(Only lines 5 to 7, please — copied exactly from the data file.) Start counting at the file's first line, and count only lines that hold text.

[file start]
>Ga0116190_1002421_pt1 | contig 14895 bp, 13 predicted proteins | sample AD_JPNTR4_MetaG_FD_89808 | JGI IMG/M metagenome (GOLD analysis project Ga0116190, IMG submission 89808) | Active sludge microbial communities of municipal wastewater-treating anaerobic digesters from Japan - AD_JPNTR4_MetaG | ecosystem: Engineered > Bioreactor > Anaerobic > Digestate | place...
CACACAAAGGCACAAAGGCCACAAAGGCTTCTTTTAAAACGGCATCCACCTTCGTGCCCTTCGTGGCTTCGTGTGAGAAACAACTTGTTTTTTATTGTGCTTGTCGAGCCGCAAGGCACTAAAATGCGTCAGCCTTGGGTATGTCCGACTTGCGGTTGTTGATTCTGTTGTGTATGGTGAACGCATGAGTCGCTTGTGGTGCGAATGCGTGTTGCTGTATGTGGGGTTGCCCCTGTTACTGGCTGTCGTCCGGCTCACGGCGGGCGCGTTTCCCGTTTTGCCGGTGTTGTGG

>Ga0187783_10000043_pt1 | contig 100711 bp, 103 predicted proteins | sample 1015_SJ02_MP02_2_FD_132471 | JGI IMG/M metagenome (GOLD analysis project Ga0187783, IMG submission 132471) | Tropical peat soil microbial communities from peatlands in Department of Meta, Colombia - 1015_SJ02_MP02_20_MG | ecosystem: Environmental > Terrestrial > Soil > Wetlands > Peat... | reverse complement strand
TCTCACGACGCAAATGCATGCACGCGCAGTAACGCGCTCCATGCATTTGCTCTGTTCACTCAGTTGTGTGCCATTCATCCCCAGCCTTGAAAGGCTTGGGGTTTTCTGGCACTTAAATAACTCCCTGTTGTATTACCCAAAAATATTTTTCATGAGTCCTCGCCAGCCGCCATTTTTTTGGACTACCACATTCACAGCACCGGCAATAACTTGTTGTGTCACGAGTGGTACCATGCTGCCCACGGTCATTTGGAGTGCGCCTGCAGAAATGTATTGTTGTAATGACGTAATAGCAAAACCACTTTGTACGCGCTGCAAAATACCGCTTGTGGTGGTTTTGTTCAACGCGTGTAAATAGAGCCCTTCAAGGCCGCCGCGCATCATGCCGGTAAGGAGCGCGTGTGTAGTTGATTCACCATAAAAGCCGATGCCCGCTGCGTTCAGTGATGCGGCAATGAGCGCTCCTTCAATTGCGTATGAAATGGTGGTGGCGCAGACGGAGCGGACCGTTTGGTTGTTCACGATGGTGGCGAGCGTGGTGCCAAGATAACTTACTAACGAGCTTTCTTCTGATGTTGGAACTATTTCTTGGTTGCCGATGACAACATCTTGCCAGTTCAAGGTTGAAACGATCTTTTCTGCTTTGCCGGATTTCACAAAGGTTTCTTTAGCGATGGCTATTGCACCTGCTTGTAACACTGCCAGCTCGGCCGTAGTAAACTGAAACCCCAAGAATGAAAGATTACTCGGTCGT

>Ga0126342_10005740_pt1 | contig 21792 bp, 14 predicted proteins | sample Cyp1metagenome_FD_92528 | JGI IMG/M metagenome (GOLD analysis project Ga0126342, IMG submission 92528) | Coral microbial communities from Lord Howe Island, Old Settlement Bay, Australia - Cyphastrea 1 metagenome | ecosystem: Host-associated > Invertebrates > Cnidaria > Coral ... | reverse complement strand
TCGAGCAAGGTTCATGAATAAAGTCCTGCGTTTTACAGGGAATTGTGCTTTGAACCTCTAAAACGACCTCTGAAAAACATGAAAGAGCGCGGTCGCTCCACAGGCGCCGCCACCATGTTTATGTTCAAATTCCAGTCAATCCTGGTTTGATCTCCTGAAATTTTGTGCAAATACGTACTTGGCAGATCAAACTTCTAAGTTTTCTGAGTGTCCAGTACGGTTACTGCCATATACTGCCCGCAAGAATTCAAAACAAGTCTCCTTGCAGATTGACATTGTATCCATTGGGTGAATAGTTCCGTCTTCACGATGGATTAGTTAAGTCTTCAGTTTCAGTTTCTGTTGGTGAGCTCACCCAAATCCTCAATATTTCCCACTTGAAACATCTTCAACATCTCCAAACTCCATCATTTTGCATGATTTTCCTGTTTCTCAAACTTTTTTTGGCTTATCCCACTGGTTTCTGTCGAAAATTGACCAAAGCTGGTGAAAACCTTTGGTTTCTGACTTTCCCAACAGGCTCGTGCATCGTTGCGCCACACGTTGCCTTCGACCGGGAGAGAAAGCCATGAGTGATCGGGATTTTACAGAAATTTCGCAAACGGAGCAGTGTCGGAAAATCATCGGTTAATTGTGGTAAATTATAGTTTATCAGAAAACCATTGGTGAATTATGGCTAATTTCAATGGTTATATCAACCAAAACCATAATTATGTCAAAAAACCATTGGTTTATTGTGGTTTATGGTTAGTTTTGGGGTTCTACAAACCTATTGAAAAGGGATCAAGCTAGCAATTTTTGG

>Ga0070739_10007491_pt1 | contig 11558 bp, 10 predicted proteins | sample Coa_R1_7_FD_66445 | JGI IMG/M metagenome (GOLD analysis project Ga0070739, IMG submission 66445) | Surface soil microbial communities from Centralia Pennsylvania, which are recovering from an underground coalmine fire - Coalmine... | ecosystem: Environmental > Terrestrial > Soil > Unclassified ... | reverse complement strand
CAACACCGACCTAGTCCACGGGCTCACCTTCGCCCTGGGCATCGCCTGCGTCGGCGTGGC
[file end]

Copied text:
>Ga0126342_10005740_pt1 | contig 21792 bp, 14 predicted proteins | sample Cyp1metagenome_FD_92528 | JGI IMG/M metagenome (GOLD analysis project Ga0126342, IMG submission 92528) | Coral microbial communities from Lord Howe Island, Old Settlement Bay, Australia - Cyphastrea 1 metagenome | ecosystem: Host-associated > Invertebrates > Cnidaria > Coral ... | reverse complement strand
TCGAGCAAGGTTCATGAATAAAGTCCTGCGTTTTACAGGGAATTGTGCTTTGAACCTCTAAAACGACCTCTGAAAAACATGAAAGAGCGCGGTCGCTCCACAGGCGCCGCCACCATGTTTATGTTCAAATTCCAGTCAATCCTGGTTTGATCTCCTGAAATTTTGTGCAAATACGTACTTGGCAGATCAAACTTCTAAGTTTTCTGAGTGTCCAGTACGGTTACTGCCATATACTGCCCGCAAGAATTCAAAACAAGTCTCCTTGCAGATTGACATTGTATCCATTGGGTGAATAGTTCCGTCTTCACGATGGATTAGTTAAGTCTTCAGTTTCAGTTTCTGTTGGTGAGCTCACCCAAATCCTCAATATTTCCCACTTGAAACATCTTCAACATCTCCAAACTCCATCATTTTGCATGATTTTCCTGTTTCTCAAACTTTTTTTGGCTTATCCCACTGGTTTCTGTCGAAAATTGACCAAAGCTGGTGAAAACCTTTGGTTTCTGACTTTCCCAACAGGCTCGTGCATCGTTGCGCCACACGTTGCCTTCGACCGGGAGAGAAAGCCATGAGTGATCGGGATTTTACAGAAATTTCGCAAACGGAGCAGTGTCGGAAAATCATCGGTTAATTGTGGTAAATTATAGTTTATCAGAAAACCATTGGTGAATTATGGCTAATTTCAATGGTTATATCAACCAAAACCATAATTATGTCAAAAAACCATTGGTTTATTGTGGTTTATGGTTAGTTTTGGGGTTCTACAAACCTATTGAAAAGGGATCAAGCTAGCAATTTTTGG

>Ga0070739_10007491_pt1 | contig 11558 bp, 10 predicted proteins | sample Coa_R1_7_FD_66445 | JGI IMG/M metagenome (GOLD analysis project Ga0070739, IMG submission 66445) | Surface soil microbial communities from Centralia Pennsylvania, which are recovering from an underground coalmine fire - Coalmine... | ecosystem: Environmental > Terrestrial > Soil > Unclassified ... | reverse complement strand